Place branding (includes place marketing and place promotion) is a term based on the idea that "cities and regions can be branded," whereby branding techniques and other marketing strategies are applied to "the economic, political and cultural development of cities, regions and countries." As opposed to the branding of products and services, place branding is more multidimensional in nature, as a 'place' is inherently "anchored into a history, a culture, an ecosystem,": 189 which is then incorporated into a network of associations, "linking products, spaces, organizations and people.": 6 As such, the concepts of nation branding, region branding, and city branding (also known as urban branding), fall under the umbrella term of place branding.
The practice is understood to have gained significance with the emergence of the post-industrial society among developing nations, in which places contend in an interdependent, increasingly-globalized economy. Thus, place branding invariably relates to the notion that places compete with other places for people, resources, and business, and, as result, many public administrations pursue such strategies. As of 2011, the global competition of cities is estimated to host at least 2.7 million small cities/towns, 3,000 large cities, and 455 metropolises,
In essence, place branding is "a strategy for projecting images and managing perceptions about places".: 64 As such, it purposes to induce affective responses from consumers, thereby forming meaningful relationship between person and place.
Most often associated with capitalistic function, branding has traditionally been understood as a strategy used upon promoting goods and services to evoke emotional response from consumers. Accordingly, place branding follows the notion that places (e.g. cities and urban spaces) can be "shaped and managed just like any other brand.": 301
The practice of place branding is understood to have emerged in the mid-19th century. The United States, in particular, began such strategies in order to attract rural populations to urban centers for labor. Later, the practice would be used for tourism purpose, especially in Europe, with famous posters of places. However, the practice would not become commonplace among cities and countries until recent years. This emphasis is considered to represent a broader phenomenon that emerged around the 1970s known as urban regeneration, whereby systems of production within developed countries became "vertically disintegrated," giving way to post-industrial societies,: 10 typified by "entrepreneurial" forms of governance. Such interest seems to have come out of recognition that "places of all kinds can benefit from implementing coherent strategies with regard to managing their resources, reputation and image.": 3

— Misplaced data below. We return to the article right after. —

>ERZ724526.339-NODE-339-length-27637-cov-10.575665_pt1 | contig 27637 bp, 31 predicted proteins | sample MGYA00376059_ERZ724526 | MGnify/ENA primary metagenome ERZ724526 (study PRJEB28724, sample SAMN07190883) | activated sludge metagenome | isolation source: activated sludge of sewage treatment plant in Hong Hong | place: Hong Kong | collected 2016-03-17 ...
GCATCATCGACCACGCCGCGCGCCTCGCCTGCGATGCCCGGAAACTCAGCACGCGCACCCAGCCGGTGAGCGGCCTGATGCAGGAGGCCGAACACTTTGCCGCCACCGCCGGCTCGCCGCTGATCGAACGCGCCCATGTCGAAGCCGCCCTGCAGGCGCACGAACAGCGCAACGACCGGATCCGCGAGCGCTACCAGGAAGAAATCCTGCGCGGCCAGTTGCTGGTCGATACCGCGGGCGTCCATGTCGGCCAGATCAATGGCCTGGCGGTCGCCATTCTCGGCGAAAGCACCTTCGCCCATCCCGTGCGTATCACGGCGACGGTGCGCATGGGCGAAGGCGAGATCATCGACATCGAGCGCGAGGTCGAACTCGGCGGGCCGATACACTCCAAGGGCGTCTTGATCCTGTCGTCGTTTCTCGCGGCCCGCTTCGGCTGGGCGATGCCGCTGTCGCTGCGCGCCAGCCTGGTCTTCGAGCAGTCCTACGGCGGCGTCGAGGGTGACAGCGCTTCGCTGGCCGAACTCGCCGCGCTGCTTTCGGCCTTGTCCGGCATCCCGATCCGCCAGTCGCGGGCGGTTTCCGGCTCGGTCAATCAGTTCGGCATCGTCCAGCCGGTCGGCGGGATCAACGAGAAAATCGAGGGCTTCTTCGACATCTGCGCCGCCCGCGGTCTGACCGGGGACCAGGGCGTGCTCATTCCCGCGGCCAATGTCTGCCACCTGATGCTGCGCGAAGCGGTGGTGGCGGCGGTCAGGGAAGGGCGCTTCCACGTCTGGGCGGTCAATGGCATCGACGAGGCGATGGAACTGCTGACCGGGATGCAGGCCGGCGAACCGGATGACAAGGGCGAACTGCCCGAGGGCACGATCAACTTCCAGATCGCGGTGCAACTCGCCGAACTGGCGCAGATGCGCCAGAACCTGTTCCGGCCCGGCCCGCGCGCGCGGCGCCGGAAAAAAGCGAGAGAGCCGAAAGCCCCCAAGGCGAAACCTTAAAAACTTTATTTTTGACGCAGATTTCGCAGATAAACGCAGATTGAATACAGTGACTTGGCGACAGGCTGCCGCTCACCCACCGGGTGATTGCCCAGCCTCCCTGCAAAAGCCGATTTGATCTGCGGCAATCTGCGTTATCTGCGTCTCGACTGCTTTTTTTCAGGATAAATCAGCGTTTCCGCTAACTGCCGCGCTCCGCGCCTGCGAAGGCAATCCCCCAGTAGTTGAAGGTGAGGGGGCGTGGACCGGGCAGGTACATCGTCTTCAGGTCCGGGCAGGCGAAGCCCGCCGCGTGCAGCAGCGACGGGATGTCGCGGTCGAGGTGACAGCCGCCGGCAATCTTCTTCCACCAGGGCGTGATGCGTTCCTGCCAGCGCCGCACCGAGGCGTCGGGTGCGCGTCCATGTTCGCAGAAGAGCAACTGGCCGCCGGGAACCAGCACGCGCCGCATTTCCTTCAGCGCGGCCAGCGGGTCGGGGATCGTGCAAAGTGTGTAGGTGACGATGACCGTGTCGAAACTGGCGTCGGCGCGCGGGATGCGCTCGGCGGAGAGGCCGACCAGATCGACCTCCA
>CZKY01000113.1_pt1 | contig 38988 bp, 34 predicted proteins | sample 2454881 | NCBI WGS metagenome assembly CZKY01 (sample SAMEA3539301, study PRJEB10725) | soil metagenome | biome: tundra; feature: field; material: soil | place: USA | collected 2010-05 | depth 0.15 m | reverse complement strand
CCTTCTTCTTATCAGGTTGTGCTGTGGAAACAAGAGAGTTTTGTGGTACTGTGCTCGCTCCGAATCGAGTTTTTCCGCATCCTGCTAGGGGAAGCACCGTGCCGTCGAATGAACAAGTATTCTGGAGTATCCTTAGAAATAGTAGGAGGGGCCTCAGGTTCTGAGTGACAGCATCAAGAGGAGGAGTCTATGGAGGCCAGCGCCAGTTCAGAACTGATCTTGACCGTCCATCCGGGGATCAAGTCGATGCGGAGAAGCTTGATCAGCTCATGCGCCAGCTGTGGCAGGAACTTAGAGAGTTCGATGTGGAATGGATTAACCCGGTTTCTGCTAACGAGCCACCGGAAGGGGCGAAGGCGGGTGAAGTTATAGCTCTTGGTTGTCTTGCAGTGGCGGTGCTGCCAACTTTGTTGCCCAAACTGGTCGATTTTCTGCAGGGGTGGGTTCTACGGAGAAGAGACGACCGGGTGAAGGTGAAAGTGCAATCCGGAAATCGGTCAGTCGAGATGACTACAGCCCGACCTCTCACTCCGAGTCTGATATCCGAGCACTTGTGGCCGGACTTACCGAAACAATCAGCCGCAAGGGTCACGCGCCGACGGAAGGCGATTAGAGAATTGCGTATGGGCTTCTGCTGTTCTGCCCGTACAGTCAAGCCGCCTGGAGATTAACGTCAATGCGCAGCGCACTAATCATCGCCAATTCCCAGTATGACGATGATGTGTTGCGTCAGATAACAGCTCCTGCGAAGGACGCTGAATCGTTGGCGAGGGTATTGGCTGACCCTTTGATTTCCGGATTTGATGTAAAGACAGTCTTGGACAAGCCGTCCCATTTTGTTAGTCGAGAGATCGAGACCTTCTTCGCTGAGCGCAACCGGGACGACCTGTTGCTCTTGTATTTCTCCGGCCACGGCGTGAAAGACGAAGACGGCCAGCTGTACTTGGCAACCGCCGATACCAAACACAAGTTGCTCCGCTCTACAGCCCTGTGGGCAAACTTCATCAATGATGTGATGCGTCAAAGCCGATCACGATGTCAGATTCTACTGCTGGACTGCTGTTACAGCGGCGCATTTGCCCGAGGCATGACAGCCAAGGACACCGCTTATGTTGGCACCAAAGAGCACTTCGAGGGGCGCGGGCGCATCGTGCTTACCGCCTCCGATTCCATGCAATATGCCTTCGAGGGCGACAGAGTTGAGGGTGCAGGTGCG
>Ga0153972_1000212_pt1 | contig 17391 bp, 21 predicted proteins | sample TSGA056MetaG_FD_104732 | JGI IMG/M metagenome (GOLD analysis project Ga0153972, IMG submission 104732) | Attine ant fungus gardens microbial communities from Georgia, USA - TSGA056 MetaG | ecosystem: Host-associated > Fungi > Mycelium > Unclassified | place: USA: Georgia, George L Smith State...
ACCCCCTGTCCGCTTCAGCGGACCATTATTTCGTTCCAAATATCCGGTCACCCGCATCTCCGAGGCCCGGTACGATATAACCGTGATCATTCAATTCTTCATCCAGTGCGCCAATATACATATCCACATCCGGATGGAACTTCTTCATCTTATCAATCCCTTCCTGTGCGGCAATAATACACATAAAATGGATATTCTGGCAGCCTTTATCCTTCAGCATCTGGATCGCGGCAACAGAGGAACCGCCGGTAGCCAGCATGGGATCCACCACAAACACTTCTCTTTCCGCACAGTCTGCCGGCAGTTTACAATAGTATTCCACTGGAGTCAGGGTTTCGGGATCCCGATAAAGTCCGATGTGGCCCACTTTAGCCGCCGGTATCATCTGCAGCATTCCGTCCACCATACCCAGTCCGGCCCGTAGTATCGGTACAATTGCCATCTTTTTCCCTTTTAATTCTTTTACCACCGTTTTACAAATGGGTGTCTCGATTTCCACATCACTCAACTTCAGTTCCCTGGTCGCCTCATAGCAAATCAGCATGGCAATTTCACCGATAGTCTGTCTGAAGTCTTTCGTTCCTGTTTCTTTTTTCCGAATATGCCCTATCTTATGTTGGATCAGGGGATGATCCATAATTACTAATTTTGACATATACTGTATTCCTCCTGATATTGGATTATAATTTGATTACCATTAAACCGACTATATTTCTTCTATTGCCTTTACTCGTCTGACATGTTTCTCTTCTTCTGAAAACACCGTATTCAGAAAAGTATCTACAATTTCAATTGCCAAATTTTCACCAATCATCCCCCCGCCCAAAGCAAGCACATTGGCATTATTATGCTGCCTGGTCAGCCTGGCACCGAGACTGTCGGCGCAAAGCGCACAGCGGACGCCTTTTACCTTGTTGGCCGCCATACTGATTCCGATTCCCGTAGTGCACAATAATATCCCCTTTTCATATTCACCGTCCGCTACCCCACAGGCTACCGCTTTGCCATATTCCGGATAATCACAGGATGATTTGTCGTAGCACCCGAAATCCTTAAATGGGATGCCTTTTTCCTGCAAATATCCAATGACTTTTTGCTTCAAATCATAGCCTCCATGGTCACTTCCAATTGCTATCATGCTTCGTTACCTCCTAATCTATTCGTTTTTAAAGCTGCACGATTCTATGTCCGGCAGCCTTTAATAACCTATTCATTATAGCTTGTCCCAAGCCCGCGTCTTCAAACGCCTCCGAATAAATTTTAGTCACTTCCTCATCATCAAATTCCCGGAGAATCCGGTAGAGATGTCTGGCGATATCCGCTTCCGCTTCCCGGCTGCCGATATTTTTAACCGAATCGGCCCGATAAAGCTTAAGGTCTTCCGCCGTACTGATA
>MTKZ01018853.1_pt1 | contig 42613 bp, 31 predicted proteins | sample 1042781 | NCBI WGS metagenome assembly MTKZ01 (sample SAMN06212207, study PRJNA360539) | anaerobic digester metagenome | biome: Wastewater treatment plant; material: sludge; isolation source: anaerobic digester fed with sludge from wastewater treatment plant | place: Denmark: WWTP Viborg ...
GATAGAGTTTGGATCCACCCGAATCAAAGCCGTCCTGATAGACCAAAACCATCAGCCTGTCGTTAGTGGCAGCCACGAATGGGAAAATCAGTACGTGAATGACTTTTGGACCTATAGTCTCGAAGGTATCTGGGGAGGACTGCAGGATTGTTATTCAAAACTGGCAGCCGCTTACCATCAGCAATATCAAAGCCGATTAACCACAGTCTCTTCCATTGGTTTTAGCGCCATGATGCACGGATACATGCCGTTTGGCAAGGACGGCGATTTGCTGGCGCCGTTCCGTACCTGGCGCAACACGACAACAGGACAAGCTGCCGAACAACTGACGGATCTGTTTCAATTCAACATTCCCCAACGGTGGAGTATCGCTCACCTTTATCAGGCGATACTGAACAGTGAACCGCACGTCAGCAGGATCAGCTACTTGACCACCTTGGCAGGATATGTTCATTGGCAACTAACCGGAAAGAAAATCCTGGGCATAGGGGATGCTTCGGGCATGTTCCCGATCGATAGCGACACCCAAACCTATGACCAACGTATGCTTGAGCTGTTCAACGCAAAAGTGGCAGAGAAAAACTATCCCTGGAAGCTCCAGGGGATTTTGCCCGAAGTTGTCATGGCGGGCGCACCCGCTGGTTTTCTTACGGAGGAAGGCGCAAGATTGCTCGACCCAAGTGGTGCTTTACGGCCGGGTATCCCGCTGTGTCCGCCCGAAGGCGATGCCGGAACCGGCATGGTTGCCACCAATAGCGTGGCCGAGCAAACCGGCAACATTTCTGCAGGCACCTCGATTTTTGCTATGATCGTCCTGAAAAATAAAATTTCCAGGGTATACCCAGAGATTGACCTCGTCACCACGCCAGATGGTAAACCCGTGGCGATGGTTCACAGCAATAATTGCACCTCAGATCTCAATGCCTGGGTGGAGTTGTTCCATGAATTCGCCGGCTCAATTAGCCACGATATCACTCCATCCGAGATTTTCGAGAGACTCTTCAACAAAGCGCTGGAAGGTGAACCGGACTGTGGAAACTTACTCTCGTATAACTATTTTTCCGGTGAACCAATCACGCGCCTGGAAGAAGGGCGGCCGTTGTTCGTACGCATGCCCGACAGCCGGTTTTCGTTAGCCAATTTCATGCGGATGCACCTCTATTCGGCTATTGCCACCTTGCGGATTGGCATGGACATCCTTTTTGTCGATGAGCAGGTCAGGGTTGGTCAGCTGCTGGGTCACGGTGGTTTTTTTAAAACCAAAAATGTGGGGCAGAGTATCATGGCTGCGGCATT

Though scholarly interest in the domain of place branding is still in its nascent stages, published academic research has seen considerable increase in recent years. As the world economy becomes more and more integrated and interconnected, this interest will only continue to grow, especially as cities compete for "talent attraction, tourism promotion, the hosting of sporting and cultural events, investment attraction, and the many other goals that cities set out to achieve in their quest for urban development and regeneration.": 7
Place branding is an interdisciplinary approach that can be focused in on as a field in sociology (including urban sociology, criminology, and cultural sociology), political science, cultural anthropology, cultural studies, communication studies, marketing, international relations, and others. It may even be applied to other arts and humanities, such as film studies or literature, in so far as observing how places are portrayed or imagined (e.g. Thebes in Oedipus Rex or Gotham City in the Batman franchise).
Impacts of GlobalizationEdit
One of the tenets of place branding posits that the struggle for attention and preference is not limited to commercial goods and services; it applies equally to geopolitical entities. Countries and cities compete for tourist income, business, and often tax bases. Even within cities, there is a fierce competition between city centers urban vs. suburban areas; big-box retailers vs. local businesses; shopping malls vs. traditional downtowns. Proponents of place branding argue that this heightened competitive environment makes it important for places, no matter their size or composition, to clearly differentiate themselves and to convey why they are relevant and valued options.